Grand Circle's River Aria

We joined Grand Circle Cruise Line (GCCL)'s tour directors and guests aboard the River Aria in Amsterdam after a non-stop overnight flight from San Francisco. The River Aria was very long (400 feet) and thin, as you can see.


The ship has four classes of staterooms, each with a corridor lined by cabins starboard and port. A lounge is by the bow, and the dining room is at the stern, both big enough to sit all the guests. If you notice the bottom row of windows at the water line, that's where our cabin is. Our cabin is small but certainly adequate. The photo on the left is toward our window (next to a dock), with a table between our two sofas-during-day/open-up-beds at night. The table peeks out at the right side of the photo on the right, which shows the same cabin, with the photographer turned 180 degrees. Notice the TV on the wall at upper left, where several channels offered movies, announcements, a cam-corder at the bow of the ship, etc. Notice too the safe for our valuables, and a closet for our clothes. There are two doors, one to the bathroom and the other (with several signs) out to the corridor.


Speaking of the dining room, we had open seating for breakfast, lunch and dinner, all of which were delicious. Breakfast was buffet, lunch was a combo, and dinner was served. Dinner (with wine) and dessert was spectacularly decorated on the plate and served by excellent waiters.

Topsides, we could sit for hours, watching the scenery pass by, and we did just that.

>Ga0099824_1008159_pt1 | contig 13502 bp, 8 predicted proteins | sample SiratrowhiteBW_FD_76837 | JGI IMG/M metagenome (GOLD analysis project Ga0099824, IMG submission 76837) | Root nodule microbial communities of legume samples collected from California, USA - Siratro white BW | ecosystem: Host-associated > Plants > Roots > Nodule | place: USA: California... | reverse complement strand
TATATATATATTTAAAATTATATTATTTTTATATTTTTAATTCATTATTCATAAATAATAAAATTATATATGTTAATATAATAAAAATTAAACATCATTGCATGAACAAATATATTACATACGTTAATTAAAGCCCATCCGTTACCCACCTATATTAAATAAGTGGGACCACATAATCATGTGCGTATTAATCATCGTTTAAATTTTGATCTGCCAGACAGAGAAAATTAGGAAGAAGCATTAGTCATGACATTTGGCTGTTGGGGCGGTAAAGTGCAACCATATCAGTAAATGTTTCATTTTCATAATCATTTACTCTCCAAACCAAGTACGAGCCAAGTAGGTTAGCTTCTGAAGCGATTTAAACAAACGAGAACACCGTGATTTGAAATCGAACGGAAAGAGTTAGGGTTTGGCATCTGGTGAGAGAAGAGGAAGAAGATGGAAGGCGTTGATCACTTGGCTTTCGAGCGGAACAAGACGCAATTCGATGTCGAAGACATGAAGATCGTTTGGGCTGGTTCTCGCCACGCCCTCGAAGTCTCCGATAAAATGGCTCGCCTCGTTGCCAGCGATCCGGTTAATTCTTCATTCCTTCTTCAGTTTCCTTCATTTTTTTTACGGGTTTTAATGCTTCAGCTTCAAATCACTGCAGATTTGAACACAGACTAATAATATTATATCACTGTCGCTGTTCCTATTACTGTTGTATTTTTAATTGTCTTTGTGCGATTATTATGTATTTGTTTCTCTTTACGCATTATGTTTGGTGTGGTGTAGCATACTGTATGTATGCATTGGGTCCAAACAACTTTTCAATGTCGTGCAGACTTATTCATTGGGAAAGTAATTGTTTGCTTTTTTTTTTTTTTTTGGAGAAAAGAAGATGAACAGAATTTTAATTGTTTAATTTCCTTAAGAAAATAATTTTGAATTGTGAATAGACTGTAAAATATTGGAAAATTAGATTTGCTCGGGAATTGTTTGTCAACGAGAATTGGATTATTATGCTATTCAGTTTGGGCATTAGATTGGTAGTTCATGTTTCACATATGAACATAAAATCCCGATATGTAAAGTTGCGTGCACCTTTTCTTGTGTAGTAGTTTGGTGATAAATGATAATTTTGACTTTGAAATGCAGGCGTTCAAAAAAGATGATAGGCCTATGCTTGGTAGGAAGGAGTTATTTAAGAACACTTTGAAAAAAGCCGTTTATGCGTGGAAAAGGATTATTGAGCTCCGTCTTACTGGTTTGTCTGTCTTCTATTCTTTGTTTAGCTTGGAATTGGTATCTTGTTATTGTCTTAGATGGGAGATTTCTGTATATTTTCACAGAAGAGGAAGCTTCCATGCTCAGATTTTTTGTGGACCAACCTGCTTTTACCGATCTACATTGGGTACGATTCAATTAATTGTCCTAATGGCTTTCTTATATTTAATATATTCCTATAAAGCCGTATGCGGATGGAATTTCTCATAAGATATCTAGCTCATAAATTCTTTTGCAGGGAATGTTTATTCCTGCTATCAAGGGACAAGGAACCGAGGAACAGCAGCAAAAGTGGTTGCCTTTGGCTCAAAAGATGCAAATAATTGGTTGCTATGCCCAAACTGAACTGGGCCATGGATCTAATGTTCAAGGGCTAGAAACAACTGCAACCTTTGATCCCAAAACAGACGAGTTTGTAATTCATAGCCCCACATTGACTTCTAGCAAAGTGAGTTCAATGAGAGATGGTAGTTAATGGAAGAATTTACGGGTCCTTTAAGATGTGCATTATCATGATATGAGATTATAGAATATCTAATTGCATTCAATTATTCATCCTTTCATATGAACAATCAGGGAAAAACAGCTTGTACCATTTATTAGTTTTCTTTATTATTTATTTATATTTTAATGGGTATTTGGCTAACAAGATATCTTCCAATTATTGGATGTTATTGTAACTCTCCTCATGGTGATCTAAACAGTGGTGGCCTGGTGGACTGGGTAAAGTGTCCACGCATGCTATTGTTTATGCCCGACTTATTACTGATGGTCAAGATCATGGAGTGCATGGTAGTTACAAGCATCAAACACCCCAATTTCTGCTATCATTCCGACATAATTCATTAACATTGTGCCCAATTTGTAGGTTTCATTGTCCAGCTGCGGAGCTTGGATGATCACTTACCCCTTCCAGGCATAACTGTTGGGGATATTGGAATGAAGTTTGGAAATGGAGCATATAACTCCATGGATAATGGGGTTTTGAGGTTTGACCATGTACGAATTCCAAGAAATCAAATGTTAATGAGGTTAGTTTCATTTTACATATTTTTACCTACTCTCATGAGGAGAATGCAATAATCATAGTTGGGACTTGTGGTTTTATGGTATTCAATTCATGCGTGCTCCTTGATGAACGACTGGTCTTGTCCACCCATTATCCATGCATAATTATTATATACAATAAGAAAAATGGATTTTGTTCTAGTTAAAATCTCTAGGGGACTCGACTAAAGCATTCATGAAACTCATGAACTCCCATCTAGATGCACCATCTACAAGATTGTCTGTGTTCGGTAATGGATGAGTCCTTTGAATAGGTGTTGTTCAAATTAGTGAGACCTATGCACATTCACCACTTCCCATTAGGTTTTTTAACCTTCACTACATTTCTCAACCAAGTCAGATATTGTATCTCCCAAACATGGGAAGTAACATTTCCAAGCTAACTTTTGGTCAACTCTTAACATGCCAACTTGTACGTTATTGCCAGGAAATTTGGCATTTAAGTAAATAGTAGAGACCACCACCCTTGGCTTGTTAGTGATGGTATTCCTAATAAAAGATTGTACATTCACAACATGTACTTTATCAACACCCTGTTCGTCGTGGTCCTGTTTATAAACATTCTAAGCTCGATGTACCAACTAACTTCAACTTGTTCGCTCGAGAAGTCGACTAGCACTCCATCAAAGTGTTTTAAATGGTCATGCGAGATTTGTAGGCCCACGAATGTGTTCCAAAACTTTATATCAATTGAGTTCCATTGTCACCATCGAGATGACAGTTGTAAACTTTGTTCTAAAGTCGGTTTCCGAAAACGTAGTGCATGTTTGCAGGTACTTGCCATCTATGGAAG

Some of the bridges across the river were very low to the water, not much clearance! And no standing!

Some bridges were so low that the whole top structure of the boat had to be lowered, including the helm!

The whole staff cared for our every need, including a little local girl who was curious about the big boat and its occupants. The red boxes around the guests' necks are audio receivers that the tour directors used during city walks.The tour directors (Thijmen, Petra, Sandor & Berenike) were fabulous. Here they are celebrating deep in the lock at the highest point of the Main-Danube Canal.

Speaking of locks, there were 66 locks (count 'em) between Amsterdam and Vienna. A lock occurs where there is a height differential in the river or canal. Rivers flow, which means a downhill gradient, hence the geography of the surrounding land must be accomodated. Here's a hand-out which gives all of the locks (and their depths), plus some photos of the River Aria going through a deep one.